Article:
No Feet No Dog Agility
There is a saying in the horse world that goes like this, “For want of a nail the shoe was lost. For want of the shoe the horse was lost. For want of the horse the battle was lost. For want of the battle the war was lost and all for the want of a horse shoe nail. The same can be said for our dogs that compete in dog agility. All it takes is one cut to your dog’s foot and the whole competition will be lost.
Not all competition rings are nicely mowed grass under a clear blue sky. Many times, especially in winter and spring, competitions are held inside. That can mean AstroTurf, horse arena sand or if they are held outside it could mean mud and even snow. Your dog’s feet are coming into contact with abrasive surfaces and dry weather that can lead to sore, cracked and even cut pads. This will bring a screeching halt to your agility for a day to weeks while your dog’s feet heal.
Not all dogs succumb to these problems as many have strong, acclimated pads able to take the abuse. But for the rest of us we need to take special care or one of our dog’s greatest assets. It is tough as you cannot run your dog in booties for safety reasons so instead you need to prepare your dog for the surfaces you may encounter at competition. This can entail treating your dog’s pads before and after a competition. Keeping your dog’s hair trim and check for foreign objects lodged between the pads or stuck in the fur before you run. After your run be sure to check their feet again. This is a great way to detect broken toenails or toes as well.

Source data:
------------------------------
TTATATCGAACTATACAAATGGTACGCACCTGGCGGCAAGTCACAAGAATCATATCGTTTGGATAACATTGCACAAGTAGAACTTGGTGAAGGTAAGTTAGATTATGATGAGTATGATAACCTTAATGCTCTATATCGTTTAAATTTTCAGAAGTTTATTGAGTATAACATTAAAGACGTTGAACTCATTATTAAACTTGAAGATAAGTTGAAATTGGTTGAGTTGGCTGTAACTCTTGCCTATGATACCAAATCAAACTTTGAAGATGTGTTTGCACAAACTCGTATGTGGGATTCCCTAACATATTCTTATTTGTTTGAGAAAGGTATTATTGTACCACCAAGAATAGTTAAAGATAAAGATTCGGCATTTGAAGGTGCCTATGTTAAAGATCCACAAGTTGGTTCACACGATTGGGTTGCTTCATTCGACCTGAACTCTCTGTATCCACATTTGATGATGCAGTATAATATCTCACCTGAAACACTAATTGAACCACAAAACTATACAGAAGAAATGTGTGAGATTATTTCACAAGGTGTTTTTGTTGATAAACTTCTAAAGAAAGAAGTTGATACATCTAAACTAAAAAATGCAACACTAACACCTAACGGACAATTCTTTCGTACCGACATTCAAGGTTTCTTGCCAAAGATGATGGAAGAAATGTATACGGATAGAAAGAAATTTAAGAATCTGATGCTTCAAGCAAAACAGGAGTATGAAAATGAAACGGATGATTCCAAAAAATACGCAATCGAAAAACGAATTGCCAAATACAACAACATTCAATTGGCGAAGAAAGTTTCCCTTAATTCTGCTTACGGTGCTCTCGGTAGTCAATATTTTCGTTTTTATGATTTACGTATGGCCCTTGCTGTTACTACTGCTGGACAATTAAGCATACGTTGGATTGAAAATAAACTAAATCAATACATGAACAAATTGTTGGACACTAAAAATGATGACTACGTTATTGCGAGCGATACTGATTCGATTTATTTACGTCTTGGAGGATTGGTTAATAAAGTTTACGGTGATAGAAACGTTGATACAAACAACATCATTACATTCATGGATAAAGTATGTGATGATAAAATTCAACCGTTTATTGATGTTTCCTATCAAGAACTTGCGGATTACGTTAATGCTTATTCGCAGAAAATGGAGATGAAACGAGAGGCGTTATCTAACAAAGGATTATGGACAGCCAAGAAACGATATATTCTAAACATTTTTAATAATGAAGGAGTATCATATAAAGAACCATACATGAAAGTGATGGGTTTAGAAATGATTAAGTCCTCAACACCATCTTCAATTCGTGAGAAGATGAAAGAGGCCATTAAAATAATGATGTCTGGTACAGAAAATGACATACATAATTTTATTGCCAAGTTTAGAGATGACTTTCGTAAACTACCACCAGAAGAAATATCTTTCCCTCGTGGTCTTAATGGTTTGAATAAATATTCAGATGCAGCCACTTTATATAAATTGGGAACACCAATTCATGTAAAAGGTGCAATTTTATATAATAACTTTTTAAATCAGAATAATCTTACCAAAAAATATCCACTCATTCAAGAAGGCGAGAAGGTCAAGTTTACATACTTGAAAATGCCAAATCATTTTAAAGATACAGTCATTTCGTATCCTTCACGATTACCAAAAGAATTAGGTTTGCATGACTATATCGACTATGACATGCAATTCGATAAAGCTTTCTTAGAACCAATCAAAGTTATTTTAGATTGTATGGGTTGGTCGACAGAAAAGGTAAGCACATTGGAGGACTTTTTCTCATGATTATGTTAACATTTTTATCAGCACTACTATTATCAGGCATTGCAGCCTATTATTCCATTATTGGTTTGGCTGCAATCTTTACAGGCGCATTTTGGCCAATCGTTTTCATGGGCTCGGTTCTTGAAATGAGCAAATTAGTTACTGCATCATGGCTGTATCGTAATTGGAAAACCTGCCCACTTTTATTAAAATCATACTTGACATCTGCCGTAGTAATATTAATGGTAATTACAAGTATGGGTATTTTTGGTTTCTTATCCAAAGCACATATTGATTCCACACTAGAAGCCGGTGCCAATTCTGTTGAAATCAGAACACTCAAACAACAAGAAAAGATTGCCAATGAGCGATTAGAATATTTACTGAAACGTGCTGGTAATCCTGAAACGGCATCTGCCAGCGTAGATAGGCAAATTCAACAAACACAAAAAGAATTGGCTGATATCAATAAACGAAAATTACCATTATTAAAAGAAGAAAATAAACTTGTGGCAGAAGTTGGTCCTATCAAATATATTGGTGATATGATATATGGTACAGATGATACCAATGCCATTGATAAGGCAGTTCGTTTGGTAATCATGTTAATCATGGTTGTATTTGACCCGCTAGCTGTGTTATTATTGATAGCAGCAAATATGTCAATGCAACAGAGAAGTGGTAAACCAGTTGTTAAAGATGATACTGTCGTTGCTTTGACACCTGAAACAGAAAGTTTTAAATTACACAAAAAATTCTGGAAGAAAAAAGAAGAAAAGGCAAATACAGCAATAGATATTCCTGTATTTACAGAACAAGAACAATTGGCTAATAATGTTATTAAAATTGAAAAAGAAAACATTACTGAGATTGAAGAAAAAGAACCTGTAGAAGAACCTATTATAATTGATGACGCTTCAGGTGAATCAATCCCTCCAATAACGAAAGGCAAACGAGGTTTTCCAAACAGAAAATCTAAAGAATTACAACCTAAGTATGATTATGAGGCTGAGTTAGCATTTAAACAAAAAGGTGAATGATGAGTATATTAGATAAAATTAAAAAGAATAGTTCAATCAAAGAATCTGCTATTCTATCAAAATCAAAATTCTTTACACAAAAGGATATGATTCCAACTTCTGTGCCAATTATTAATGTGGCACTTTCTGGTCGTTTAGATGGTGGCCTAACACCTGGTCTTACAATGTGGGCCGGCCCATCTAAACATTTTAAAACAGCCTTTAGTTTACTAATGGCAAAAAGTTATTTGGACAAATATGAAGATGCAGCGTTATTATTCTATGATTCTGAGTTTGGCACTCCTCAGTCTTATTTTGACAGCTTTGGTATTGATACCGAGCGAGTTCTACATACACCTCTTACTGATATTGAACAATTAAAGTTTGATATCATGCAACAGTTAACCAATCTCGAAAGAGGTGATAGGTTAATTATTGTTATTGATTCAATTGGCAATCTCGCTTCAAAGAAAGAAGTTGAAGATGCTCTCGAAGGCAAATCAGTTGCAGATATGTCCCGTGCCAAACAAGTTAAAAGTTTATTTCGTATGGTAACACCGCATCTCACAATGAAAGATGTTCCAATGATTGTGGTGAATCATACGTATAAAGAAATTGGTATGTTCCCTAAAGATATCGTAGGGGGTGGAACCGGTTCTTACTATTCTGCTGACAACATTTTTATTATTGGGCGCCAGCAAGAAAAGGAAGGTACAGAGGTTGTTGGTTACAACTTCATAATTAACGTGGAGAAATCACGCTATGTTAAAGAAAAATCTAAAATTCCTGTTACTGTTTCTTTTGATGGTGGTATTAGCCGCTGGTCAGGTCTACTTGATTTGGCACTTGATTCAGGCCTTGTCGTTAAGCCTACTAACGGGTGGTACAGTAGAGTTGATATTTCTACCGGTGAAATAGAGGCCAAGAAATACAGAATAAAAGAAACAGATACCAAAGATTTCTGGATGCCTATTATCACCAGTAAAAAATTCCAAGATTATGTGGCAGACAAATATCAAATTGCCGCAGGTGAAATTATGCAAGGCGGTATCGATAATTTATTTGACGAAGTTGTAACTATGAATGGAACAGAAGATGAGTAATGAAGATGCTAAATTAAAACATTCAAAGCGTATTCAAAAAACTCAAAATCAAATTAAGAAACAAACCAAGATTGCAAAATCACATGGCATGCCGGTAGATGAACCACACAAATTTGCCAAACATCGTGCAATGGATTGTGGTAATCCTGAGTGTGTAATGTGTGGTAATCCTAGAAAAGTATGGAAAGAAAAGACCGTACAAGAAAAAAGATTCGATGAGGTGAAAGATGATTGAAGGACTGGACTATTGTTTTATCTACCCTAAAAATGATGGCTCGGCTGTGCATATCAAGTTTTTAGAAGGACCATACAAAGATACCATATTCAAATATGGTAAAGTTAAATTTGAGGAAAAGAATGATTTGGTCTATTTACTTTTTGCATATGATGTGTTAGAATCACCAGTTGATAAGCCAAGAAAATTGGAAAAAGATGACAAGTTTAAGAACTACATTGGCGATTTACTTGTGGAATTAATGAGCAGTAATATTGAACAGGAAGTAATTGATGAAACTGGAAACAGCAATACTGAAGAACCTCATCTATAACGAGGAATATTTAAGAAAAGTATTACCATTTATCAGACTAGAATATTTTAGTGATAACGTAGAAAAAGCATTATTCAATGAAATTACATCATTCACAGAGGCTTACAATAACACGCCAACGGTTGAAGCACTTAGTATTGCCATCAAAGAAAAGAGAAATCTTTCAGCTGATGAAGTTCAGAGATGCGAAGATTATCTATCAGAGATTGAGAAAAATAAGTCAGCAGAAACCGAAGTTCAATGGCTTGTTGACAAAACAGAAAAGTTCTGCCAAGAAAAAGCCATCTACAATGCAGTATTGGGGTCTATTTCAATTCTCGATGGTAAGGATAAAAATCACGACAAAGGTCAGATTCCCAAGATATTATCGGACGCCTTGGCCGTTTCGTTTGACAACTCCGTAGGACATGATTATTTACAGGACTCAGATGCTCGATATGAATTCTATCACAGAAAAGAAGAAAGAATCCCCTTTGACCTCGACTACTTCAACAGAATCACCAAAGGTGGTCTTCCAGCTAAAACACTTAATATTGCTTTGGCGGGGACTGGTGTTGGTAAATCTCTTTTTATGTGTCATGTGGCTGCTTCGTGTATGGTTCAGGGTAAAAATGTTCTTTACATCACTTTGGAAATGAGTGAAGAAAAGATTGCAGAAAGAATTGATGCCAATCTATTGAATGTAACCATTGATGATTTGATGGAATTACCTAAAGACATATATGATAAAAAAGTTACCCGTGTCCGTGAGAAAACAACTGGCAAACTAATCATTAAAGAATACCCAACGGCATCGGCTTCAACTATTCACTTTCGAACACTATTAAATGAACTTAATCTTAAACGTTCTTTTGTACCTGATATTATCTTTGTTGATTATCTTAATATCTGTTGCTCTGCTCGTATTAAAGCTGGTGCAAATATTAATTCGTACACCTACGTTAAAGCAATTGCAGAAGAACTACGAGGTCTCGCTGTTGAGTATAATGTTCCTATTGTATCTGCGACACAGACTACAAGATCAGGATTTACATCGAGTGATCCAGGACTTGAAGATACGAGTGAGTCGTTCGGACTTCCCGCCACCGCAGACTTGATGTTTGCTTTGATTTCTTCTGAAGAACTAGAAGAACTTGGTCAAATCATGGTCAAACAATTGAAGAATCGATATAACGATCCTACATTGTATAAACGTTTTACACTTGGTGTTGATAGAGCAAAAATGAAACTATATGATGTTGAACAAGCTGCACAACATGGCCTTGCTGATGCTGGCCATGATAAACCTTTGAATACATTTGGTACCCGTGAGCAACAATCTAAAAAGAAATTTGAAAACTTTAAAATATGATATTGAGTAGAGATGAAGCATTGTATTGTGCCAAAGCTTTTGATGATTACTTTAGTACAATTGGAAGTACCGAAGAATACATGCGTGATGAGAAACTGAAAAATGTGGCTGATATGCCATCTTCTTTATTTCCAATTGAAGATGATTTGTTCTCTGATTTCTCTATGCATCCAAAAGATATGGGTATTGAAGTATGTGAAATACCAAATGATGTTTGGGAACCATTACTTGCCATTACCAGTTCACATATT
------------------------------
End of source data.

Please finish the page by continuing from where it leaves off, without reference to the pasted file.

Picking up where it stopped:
Proper care of the feet before competition should include monitoring and treating dry pads with either store bought products or the use of coconut oil. Be sure to dry your dog’s feet after working in damp conditions which could include an early morning walk in dew covered grass. You can also expose your dog to more “abrasive” surfaces such as sand and pavement (as long as it isn’t hot) to help toughen up your dog’s pads. Do it slowly as you don’t want to sore them.
And if you find your dog gets a cut due to ground conditions or equipment, spray bandages work great. Cuts on paws are a pain in the butt to heal, but I’ve found that spray-bandages a half-dozen times a day (it wears off very quickly) works great. It is also less likely to drive your dog insane than a bandage on his foot. Liquid bandage will help keep the cut closed and clean. Obviously, a broken toe or toenail will need medical help by your vet as soon as possible.
So remember to pamper your agility dogs from head to toe literally. Keep their pads moisturized in dry conditions and dry and clean in wet conditions and in all weather be sure to check their feet on a regular basis for foreign objects and dirt that could rub them raw. But don’t over pamper, get them out on different surfaces to help toughen up those feet so they can enjoy every run.